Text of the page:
MORRISONS will meet farming industry leaders next week to discuss milk prices following protests by farmers.
Protesters across the country have been taking part in the Milk Trolley Challenge and blockading Morrisons distribution centres in Somerset and Cheshire.
The challenge sees farmers removing all cartons of milk from shops including Morrisons and Lidl before paying for it and taking it away or dumping it at the checkout.
Arla, Britian’s biggest milk co-operative, previously announced a price cut of 0.8p per litre - taking the standard litre price to 23.01p for its UK members.
Farmers estimate that it costs between 30 to 32p to produce each litre of milk, meaning they are losing almost 10p per litre.
Last night, 1,000 farmers gathered at Morrisons depot in Bridgwater, Somerset, while 600 blockaded another in Middlewich, Cheshire.
Dozens of Milk Trolley Challenges have taken place across Britain, including Cornwall, Lancashire, Scotland and Northern Ireland.
In a statement posted on Facebook, Farmers For Action (FFA) thanked protesters for their “fantastic” support and urged them to target retailers other than Morrisons.
“Following all the recent activity in the last seven days, with Milk Trolley Challenged originated by young farmers, and protests held in Cheshire last week and again last night Cheshire (600 in attendance) and Bridgwater in Somerset (1,000 in attendance), Morrisons are to meet with industry leaders on Tuesday of next week to discuss the serious issue facing British dairy farmers,” it said.
“We would now please ask everyone to focus their attention on other retailers whilst talks with Morrisons take place.
“Well done last night to everybody, both young and old your support was fantastic, behaviour was exemplary and obviously a big thank you to all our other partners who have played a part in the last seven days focusing on the plight faced in the British dairy industry.”
Last Thursday, video footage emerged of a group of farmers emptying milk from a Morrisons store in Yate, south Gloucestershire.
“We’re doing the Milk Trolley Challenge,” a woman says in the footage.
“This is due to the unfair milk price. We are clearing the shelves. Morrisons, you have been milked.”
One protester shouts “too cheap, take it away” as the group loads cartons of milk into a line of trolleys in the store.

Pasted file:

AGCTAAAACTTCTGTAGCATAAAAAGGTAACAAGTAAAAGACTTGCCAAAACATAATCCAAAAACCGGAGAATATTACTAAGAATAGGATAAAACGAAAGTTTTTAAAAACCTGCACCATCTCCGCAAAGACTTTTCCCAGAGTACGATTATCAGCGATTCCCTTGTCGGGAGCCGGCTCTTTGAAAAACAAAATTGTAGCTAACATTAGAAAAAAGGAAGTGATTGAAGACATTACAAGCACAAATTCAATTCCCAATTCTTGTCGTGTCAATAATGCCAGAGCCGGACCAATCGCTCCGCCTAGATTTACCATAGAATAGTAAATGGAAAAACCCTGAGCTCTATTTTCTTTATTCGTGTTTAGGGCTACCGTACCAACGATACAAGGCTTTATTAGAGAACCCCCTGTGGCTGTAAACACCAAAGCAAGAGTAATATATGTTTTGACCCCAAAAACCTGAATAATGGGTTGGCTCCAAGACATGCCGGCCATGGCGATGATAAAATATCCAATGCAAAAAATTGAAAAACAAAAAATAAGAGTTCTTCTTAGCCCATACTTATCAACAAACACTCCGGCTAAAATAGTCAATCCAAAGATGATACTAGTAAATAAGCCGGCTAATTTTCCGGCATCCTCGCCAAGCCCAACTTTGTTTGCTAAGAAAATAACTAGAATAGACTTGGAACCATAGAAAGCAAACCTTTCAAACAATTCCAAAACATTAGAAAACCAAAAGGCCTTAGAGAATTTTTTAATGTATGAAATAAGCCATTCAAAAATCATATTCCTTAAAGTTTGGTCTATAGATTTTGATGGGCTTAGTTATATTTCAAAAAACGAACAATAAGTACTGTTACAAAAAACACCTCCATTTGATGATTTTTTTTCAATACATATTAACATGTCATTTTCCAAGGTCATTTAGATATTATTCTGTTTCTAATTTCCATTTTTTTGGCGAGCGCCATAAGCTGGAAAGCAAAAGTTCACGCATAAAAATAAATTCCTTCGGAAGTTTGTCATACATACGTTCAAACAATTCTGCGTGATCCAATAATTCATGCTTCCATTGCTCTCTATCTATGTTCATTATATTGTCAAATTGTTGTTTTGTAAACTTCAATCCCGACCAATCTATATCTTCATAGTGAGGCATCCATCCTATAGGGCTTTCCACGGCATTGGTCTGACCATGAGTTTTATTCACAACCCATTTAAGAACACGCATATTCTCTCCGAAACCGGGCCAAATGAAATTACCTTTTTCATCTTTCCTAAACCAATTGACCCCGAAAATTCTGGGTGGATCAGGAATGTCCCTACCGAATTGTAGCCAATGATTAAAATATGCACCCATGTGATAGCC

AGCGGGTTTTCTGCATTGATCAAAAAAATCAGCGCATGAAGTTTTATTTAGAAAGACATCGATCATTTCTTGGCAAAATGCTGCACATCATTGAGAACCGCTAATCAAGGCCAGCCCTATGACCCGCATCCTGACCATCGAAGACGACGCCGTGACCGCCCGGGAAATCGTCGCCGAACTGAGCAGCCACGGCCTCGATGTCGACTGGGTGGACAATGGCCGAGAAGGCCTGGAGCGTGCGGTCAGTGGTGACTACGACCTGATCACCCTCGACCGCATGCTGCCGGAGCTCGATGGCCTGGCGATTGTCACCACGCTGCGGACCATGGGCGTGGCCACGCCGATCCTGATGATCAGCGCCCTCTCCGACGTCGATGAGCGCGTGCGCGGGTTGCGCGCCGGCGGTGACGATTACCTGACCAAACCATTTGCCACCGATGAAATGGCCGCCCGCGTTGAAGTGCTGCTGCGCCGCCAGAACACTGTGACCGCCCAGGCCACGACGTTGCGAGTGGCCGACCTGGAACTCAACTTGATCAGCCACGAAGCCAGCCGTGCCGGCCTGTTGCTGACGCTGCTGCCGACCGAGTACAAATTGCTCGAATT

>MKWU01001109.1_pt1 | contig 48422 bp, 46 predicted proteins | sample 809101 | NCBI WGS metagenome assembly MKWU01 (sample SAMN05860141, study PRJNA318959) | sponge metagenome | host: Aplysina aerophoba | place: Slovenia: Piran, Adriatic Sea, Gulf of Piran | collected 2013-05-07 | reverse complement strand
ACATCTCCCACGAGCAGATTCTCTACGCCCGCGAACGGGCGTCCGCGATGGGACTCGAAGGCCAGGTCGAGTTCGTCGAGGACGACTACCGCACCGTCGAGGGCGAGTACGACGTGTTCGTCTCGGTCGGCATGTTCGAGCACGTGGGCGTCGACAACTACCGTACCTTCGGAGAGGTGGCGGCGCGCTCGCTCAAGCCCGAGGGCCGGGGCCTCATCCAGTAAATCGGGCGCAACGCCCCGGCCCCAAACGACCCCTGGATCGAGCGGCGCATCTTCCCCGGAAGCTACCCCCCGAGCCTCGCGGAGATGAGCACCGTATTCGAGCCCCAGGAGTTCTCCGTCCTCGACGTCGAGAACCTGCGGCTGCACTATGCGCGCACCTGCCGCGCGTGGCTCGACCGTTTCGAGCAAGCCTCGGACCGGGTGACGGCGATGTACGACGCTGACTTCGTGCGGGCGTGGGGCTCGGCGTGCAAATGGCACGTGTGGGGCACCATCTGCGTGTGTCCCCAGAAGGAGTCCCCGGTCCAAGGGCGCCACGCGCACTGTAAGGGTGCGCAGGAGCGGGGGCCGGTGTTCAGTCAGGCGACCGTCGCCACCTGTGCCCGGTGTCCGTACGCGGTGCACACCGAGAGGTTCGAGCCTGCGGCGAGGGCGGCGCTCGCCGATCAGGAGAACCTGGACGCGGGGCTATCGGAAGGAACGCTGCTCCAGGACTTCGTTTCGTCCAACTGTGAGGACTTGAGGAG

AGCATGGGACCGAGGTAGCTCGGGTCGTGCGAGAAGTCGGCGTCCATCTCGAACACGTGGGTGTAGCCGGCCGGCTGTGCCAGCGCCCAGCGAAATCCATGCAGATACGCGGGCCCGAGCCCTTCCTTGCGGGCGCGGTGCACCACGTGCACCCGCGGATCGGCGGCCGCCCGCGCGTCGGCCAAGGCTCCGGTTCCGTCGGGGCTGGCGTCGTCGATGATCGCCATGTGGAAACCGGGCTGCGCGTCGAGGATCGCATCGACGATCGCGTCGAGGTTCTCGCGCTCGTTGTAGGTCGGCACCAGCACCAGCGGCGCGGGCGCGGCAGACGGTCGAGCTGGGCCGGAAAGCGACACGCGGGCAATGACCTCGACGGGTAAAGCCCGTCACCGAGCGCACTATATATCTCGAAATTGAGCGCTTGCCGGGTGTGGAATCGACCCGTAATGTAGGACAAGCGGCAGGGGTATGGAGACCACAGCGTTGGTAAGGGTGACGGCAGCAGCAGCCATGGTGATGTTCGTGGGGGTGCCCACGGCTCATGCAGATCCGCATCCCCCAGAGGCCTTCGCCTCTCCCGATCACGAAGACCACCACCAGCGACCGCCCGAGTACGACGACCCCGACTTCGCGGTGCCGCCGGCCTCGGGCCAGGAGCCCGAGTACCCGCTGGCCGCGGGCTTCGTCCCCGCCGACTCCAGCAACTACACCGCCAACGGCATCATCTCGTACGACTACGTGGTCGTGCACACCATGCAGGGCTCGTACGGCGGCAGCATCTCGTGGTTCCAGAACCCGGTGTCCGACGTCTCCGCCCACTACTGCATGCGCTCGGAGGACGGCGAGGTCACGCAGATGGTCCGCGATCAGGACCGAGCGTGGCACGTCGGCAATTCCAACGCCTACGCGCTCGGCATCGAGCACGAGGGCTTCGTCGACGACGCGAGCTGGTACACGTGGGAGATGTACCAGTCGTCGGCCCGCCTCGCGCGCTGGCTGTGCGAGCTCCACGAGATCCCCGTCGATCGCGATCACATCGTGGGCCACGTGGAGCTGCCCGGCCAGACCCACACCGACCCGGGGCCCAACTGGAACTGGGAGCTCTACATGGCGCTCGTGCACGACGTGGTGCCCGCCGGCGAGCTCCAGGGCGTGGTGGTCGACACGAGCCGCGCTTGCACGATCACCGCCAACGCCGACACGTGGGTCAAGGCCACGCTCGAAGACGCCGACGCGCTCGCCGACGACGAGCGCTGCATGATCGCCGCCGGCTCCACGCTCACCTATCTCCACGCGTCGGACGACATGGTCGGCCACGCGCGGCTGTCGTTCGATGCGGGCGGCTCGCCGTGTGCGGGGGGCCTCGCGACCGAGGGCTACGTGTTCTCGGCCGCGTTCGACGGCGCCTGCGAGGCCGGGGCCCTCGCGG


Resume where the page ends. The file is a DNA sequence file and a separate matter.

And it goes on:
A spokesman for Morrisons confirmed the company would hold talks with industry leaders about the issue next week.
“We are disappointed with the disruption being caused to our stores and our customers,” he added.
“We recognise that the current issue is being caused by a reduction in global demand for milk that has led to an over-supply in the UK and very difficult conditions for many dairy farmers.
“We want to reiterate that we are not seeking any further reductions in milk prices and we will continue our talks with the NFU , in a constructive manner, to finalise our agreed plan of action.”
Yesterday, the UK’s four main farming unions - the NFU Cymru, the NFU, NFU Scotland and the Ulster Farmers Union - called for the four UK farming ministers to meet with them.
The NFU estimates that only 10% of dairy farmers are on contracts that track their cost of production, with most selling milk below that cost.
It added that farmers are also suffering in lamb and arable sectors, with rapeseed, feed wheat and barley growers receiving less than the cost of production.
Next Monday, the presidents of the four unions will meet in London for an emergency summit of farming organisations.
In a joint statement, they said: “UK farmers do have the potential to play an enormous part in the economic recovery of the UK and, at the same time, to provide much more of the food the country needs.
“Therefore we call on the UK farming ministers to meet jointly with us as soon as possible to identify what they can do to alleviate the very serious problems facing our industry and help UK farmers reach their very real potential.”
Figures published by AHDB Dairy, an organisation for dairy farmers, show the average UK farmgate price was 24.06p per litre in May, a decrease of 25.4% on the amount paid to farmers in May last year.
A spokeswoman said farmers “anecdotally” put the costs of production at between 30 and 32 pence per litre.
Farmers in Northern Ireland received an average of 21p per litre in May, a drop of 32.1% compared with the same month last year.
A spokeswoman for Arla said the co-operative is “acutely aware” of difficulties farmers are facing.
“We are working independently with all our customers to support our farmer owners throughout this period of global market volatility,” she said.
“The situation is not helped by the fact that global milk production has consistently and continues to grow faster than global demand. These global developments are impacting all dairy markets throughout the world.
“It’s not a lack of effort or determination on Arla’s part; we are doing everything possible to help our farmer owners to navigate through this increasingly tough situation, in the best possible way.
“The pressures that our farmer owners are facing are not unique to Arla or to the UK dairy industry.”